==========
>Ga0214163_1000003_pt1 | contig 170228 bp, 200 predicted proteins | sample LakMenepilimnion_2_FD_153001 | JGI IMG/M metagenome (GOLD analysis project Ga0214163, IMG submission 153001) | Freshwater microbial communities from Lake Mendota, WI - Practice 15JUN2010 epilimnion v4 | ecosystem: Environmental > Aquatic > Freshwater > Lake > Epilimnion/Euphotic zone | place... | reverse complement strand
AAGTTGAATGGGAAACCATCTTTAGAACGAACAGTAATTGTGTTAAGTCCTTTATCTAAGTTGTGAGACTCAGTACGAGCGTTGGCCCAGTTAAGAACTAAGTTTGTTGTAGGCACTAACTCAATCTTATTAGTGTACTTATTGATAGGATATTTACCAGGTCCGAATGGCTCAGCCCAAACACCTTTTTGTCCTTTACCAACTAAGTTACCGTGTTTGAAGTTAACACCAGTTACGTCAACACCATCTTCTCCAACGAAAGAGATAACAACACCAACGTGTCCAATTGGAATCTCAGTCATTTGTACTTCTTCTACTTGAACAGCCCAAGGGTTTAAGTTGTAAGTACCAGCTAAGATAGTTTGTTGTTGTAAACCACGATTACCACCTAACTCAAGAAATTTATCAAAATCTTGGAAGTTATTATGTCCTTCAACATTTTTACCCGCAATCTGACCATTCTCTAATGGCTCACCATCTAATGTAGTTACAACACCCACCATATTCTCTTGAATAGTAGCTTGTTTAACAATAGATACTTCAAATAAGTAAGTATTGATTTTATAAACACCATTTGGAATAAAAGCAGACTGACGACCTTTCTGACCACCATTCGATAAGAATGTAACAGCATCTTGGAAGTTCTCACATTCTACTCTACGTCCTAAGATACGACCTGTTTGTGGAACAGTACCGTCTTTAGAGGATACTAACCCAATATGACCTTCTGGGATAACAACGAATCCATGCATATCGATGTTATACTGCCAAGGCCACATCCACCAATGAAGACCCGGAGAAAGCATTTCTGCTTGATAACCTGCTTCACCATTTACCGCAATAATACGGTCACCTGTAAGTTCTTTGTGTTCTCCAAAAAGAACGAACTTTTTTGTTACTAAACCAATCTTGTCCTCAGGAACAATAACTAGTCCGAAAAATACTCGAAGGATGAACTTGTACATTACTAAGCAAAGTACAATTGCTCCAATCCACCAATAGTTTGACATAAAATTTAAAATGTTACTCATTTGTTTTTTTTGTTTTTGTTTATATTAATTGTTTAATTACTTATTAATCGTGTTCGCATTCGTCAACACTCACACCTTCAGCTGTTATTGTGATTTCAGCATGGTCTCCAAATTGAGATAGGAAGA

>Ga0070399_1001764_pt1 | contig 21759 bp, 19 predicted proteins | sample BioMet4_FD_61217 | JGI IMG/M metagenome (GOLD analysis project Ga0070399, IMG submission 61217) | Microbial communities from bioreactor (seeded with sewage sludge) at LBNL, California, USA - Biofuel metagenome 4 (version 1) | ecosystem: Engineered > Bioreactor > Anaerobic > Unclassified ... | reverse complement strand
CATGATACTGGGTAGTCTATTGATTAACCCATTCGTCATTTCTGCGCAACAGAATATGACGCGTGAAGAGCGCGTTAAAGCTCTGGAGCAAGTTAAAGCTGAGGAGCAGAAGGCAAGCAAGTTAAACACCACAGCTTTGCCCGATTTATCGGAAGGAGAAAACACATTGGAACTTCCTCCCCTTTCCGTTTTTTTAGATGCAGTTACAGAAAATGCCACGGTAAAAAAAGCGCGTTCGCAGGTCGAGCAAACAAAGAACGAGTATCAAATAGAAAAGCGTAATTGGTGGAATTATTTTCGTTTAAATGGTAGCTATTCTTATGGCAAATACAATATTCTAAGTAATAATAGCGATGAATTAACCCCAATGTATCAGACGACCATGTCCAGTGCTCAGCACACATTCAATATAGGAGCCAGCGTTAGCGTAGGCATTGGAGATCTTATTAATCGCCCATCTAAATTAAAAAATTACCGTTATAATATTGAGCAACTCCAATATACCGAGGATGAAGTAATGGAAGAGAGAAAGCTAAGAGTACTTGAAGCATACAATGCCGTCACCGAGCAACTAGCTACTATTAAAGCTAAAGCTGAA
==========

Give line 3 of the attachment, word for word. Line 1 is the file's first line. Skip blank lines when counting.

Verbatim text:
>Ga0070399_1001764_pt1 | contig 21759 bp, 19 predicted proteins | sample BioMet4_FD_61217 | JGI IMG/M metagenome (GOLD analysis project Ga0070399, IMG submission 61217) | Microbial communities from bioreactor (seeded with sewage sludge) at LBNL, California, USA - Biofuel metagenome 4 (version 1) | ecosystem: Engineered > Bioreactor > Anaerobic > Unclassified ... | reverse complement strand